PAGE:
I have some Christmas music playing at home today, and just listened to O Little Town Of Bethlehem, one of my favorite carols. For the longest time, I imagined that the real-life Bethlehem was more or less a mountain village in Bavaria — an illusion that continued far into adulthood, even though I consciously knew better. Why is this? Because for us Americans, at least, all our Christmas imagery is German and English. When I was a very small boy, my grandmother had a little Bavarian Christmas village mounted atop a Styrofoam platform the size of a small hatbox. It was covered with felt. You turned a key on the side, and a music box inside the platform played Silent Night. Thinking back, the little village must have been cheap as all get-out, but boy, was it ever magical in my eyes. I doubt anybody ever told me that village was Bethlehem; I just assumed it. I knew from my Sunday school lessons that Bethlehem was in the Holy Land, and that the Holy Land was more of a desert climate. Still, I lived with that cognitive dissonance. Bethlehem was Bavarian, Tyrolean, or otherwise Alpine, and that was that.
So deep went that fantasy that when, as a grown man, I visited the actual Bethlehem, I still registered at some level shock and dismay that it was a town of Palestine. I looked out over the hills below the town, into the same fields where the shepherds tending their flocks by night saw the angel, and was … well, not disappointed, exactly, but having an emotional reaction that was a mixture of omigod, those are THE FIELDS! and a letdown that those hills aren’t the kind of hills that would be alive with the sound of music. You know?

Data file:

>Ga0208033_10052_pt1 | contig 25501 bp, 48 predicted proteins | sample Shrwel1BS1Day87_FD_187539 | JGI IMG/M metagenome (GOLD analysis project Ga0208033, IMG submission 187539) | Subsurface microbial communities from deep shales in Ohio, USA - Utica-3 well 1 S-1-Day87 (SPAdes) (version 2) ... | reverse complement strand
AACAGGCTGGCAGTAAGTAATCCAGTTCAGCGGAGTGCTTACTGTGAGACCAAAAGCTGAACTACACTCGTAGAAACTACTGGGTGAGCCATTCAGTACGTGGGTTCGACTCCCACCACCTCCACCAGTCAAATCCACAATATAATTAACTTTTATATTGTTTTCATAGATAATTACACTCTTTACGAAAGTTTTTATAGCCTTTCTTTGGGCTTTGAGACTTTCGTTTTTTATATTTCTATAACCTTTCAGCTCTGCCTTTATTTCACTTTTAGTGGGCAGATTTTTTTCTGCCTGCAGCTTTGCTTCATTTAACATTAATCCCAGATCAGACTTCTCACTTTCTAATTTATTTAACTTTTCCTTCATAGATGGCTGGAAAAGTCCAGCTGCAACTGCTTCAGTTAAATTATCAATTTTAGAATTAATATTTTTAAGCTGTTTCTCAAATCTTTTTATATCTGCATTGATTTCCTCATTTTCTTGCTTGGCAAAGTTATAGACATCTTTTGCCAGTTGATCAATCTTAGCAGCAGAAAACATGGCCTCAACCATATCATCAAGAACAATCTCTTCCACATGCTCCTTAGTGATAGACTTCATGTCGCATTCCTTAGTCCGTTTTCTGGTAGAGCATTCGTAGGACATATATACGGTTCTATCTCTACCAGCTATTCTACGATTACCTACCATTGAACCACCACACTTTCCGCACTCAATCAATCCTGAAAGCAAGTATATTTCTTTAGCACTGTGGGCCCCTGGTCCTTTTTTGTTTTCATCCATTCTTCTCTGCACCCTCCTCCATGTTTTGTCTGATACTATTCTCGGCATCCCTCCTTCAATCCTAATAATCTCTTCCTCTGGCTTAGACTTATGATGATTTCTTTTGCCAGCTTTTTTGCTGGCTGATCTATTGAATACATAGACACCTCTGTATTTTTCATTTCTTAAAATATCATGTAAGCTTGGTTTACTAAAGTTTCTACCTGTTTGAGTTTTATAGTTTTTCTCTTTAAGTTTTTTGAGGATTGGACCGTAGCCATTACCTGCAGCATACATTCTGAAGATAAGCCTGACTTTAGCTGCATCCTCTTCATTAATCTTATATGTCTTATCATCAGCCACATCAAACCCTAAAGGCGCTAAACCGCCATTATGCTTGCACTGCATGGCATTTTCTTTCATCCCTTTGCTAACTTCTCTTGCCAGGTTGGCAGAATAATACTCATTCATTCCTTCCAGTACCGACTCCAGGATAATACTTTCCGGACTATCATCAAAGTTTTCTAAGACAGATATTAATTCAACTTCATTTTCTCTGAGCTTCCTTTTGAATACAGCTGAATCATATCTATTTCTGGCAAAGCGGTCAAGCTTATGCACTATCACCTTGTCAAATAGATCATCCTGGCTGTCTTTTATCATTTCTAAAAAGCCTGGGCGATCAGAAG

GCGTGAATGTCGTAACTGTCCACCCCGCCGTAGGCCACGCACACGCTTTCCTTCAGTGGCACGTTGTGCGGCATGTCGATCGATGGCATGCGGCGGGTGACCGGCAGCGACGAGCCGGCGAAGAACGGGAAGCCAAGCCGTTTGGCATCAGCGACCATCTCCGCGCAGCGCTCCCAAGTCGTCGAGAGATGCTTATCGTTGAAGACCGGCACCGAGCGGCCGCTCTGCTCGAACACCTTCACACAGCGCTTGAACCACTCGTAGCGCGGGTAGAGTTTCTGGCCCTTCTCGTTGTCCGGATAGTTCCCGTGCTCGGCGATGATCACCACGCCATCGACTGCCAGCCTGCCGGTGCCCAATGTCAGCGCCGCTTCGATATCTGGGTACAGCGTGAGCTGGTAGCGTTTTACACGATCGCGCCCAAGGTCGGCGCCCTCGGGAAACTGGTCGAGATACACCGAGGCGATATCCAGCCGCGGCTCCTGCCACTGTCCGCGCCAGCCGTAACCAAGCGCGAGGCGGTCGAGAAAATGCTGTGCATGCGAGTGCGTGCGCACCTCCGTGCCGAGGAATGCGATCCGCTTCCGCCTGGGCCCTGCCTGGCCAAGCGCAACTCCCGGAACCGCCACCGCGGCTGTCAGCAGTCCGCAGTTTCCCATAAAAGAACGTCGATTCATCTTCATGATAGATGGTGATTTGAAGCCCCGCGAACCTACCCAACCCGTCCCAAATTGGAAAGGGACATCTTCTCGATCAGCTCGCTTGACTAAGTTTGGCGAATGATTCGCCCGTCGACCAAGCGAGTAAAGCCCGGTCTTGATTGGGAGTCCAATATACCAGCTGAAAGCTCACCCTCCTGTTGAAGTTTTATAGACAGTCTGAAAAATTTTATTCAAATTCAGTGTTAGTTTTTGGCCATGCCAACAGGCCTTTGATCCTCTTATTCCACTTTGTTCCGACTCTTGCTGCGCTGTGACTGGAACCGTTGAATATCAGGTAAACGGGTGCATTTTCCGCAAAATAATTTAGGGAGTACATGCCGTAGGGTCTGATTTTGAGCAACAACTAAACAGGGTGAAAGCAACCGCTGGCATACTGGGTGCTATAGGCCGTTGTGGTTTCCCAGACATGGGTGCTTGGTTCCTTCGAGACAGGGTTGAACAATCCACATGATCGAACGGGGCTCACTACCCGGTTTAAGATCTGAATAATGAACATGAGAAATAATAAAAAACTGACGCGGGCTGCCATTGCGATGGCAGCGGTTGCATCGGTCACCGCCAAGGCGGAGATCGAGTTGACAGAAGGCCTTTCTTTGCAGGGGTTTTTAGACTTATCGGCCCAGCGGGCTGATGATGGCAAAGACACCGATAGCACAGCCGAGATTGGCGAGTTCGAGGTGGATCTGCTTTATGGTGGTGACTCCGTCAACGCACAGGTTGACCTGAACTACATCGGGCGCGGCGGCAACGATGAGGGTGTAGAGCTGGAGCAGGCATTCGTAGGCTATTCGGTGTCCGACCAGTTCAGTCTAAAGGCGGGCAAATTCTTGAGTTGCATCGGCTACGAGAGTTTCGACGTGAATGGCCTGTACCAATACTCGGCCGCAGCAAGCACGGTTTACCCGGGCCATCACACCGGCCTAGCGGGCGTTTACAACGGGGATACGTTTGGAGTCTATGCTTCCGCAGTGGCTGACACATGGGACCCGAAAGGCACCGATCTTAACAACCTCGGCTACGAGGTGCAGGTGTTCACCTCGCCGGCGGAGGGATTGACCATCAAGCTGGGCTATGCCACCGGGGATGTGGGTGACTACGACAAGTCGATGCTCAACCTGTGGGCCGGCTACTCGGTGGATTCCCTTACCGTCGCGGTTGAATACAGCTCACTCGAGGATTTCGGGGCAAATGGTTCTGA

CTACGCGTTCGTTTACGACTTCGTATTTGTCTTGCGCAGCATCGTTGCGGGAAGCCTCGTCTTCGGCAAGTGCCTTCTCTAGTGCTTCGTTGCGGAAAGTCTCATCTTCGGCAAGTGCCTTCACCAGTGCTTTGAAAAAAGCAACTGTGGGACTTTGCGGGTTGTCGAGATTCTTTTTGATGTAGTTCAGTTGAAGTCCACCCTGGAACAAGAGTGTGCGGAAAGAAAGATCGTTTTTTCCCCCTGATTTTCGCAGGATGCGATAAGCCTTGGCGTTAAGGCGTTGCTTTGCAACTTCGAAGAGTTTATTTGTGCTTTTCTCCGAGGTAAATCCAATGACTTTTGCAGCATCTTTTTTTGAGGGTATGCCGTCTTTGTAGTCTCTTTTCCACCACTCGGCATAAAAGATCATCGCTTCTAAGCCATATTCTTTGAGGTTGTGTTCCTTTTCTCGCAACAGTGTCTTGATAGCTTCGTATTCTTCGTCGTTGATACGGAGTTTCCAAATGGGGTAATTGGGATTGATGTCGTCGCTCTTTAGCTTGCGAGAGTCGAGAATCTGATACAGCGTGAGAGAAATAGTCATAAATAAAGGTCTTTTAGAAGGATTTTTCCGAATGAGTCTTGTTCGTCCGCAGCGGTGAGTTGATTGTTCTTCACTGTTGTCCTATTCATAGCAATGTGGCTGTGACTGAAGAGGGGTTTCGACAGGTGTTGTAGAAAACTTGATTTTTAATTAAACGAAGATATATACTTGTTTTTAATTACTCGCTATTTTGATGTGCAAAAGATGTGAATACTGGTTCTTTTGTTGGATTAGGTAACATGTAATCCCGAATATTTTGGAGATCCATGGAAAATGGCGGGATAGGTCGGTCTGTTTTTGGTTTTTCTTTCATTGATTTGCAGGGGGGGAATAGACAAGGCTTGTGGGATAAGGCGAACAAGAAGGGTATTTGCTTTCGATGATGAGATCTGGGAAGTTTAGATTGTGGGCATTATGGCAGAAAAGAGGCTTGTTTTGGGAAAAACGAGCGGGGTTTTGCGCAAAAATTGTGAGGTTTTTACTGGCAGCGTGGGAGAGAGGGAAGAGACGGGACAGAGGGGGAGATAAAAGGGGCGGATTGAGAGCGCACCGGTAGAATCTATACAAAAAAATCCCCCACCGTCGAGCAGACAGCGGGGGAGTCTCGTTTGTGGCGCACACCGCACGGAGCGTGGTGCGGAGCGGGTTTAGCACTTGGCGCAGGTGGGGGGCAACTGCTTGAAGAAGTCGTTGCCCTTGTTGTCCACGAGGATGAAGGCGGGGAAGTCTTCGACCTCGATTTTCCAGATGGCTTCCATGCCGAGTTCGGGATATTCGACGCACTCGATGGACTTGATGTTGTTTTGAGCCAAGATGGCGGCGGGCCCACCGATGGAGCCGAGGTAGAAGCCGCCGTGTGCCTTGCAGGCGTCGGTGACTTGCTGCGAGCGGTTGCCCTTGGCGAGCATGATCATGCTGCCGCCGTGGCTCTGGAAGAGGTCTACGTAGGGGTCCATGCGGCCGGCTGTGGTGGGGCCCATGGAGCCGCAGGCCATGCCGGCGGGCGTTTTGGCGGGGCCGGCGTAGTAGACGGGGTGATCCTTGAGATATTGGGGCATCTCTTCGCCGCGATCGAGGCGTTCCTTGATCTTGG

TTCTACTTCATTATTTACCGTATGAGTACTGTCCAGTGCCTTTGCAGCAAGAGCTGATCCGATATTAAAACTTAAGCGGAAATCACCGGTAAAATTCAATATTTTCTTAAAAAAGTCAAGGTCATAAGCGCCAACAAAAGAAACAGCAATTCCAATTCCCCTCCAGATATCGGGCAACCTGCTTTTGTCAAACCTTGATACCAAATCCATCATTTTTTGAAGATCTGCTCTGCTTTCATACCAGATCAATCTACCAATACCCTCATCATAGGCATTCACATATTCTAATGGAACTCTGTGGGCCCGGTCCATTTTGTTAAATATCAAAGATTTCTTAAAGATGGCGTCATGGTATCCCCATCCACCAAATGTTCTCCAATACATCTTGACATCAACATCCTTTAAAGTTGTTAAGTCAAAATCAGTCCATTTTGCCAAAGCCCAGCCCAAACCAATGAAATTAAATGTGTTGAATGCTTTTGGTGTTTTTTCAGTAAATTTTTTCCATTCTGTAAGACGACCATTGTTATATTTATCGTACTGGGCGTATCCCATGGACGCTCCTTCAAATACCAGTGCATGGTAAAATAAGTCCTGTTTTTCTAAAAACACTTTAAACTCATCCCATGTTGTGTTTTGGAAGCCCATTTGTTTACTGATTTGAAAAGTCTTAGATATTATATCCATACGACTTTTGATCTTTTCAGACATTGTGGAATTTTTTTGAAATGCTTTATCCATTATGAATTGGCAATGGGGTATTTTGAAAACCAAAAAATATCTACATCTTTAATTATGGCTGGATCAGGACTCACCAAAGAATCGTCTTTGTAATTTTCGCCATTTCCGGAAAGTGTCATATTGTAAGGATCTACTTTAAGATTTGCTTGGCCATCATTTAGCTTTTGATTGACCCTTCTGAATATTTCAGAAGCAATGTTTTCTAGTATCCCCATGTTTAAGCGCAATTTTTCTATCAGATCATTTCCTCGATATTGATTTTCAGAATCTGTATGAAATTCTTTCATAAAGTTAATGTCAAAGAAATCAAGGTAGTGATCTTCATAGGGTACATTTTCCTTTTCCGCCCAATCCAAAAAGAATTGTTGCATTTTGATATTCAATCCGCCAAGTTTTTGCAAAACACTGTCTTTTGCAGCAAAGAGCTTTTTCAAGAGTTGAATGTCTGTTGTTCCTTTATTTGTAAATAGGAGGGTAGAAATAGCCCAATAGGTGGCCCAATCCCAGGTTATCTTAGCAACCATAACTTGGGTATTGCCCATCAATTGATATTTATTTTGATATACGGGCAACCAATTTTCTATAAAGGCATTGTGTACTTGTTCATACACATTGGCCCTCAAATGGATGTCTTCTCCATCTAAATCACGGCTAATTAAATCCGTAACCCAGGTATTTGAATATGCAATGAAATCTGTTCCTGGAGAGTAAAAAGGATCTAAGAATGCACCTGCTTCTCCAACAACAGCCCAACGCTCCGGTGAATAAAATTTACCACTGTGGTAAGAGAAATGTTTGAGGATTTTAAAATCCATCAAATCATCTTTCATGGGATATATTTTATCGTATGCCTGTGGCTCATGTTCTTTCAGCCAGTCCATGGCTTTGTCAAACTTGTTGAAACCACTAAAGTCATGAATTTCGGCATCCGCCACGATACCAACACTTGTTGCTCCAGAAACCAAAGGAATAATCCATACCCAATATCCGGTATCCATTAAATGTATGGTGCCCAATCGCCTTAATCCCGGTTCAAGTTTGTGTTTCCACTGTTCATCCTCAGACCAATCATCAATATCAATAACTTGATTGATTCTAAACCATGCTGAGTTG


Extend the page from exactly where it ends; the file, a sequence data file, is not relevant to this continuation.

This is funny as a matter of kid logic, but the more serious issue is how our American idea of Christianity is defined so strongly by our European heritage. I’m not saying there’s anything necessarily wrong about this, and certainly nothing surprising. It’s just startling to confront the fact that Christianity began as a Middle Eastern religion, and was first Eastern before it became Western in the way we understand the concept. I’ve mentioned before about how remarkable it was to me to worship with Maronite Christians (= Lebanese Catholics) in Brooklyn, and to consider the Arab Christian experience, which is older than the experience of my ancestors’ Christianity. We don’t often think of these things in our country. We should.
On a less serious level, experiencing my first Christmas season in Fort Lauderdale, in 1995, was jarring in a similar way. Even though I had been raised in south Louisiana, where Decembers are warmer than in much of the United States, nothing prepared me for Christmas shopping in shorts and flip-flops. It felt deeply, deeply wrong for Christmas to approach in such a warm climate. Of course it had never occurred to me that for Christians of the southern hemisphere, warmth and sunshine was normal for Christmas.